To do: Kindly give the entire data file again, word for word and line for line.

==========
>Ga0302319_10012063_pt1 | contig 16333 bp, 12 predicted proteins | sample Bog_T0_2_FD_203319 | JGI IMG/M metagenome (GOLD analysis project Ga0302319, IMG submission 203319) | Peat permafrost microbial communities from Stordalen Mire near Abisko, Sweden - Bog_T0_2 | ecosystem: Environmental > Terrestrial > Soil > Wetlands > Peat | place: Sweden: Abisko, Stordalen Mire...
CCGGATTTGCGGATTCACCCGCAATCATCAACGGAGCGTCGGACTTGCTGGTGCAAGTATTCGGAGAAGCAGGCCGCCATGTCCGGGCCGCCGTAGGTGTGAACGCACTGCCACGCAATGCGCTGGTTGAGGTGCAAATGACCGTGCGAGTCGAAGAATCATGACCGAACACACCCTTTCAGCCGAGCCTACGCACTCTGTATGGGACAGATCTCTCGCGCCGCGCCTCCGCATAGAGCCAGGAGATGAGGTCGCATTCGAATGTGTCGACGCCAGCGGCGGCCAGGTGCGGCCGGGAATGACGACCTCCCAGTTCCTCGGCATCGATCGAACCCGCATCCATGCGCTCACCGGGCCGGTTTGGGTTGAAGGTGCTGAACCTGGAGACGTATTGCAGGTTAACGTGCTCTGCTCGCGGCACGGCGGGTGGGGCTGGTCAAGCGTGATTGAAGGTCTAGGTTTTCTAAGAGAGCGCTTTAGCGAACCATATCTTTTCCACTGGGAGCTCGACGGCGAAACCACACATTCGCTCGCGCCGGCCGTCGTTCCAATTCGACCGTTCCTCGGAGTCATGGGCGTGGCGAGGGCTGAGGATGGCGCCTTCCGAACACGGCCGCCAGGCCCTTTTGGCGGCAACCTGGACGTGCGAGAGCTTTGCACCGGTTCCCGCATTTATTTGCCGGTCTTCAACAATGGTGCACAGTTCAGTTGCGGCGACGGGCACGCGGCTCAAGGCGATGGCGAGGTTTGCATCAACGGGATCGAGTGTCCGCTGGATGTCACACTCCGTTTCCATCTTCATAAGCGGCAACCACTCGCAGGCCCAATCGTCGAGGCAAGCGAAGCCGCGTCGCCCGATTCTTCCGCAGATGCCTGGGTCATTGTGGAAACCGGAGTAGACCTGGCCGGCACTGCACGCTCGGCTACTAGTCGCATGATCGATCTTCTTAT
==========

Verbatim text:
>Ga0302319_10012063_pt1 | contig 16333 bp, 12 predicted proteins | sample Bog_T0_2_FD_203319 | JGI IMG/M metagenome (GOLD analysis project Ga0302319, IMG submission 203319) | Peat permafrost microbial communities from Stordalen Mire near Abisko, Sweden - Bog_T0_2 | ecosystem: Environmental > Terrestrial > Soil > Wetlands > Peat | place: Sweden: Abisko, Stordalen Mire...
CCGGATTTGCGGATTCACCCGCAATCATCAACGGAGCGTCGGACTTGCTGGTGCAAGTATTCGGAGAAGCAGGCCGCCATGTCCGGGCCGCCGTAGGTGTGAACGCACTGCCACGCAATGCGCTGGTTGAGGTGCAAATGACCGTGCGAGTCGAAGAATCATGACCGAACACACCCTTTCAGCCGAGCCTACGCACTCTGTATGGGACAGATCTCTCGCGCCGCGCCTCCGCATAGAGCCAGGAGATGAGGTCGCATTCGAATGTGTCGACGCCAGCGGCGGCCAGGTGCGGCCGGGAATGACGACCTCCCAGTTCCTCGGCATCGATCGAACCCGCATCCATGCGCTCACCGGGCCGGTTTGGGTTGAAGGTGCTGAACCTGGAGACGTATTGCAGGTTAACGTGCTCTGCTCGCGGCACGGCGGGTGGGGCTGGTCAAGCGTGATTGAAGGTCTAGGTTTTCTAAGAGAGCGCTTTAGCGAACCATATCTTTTCCACTGGGAGCTCGACGGCGAAACCACACATTCGCTCGCGCCGGCCGTCGTTCCAATTCGACCGTTCCTCGGAGTCATGGGCGTGGCGAGGGCTGAGGATGGCGCCTTCCGAACACGGCCGCCAGGCCCTTTTGGCGGCAACCTGGACGTGCGAGAGCTTTGCACCGGTTCCCGCATTTATTTGCCGGTCTTCAACAATGGTGCACAGTTCAGTTGCGGCGACGGGCACGCGGCTCAAGGCGATGGCGAGGTTTGCATCAACGGGATCGAGTGTCCGCTGGATGTCACACTCCGTTTCCATCTTCATAAGCGGCAACCACTCGCAGGCCCAATCGTCGAGGCAAGCGAAGCCGCGTCGCCCGATTCTTCCGCAGATGCCTGGGTCATTGTGGAAACCGGAGTAGACCTGGCCGGCACTGCACGCTCGGCTACTAGTCGCATGATCGATCTTCTTAT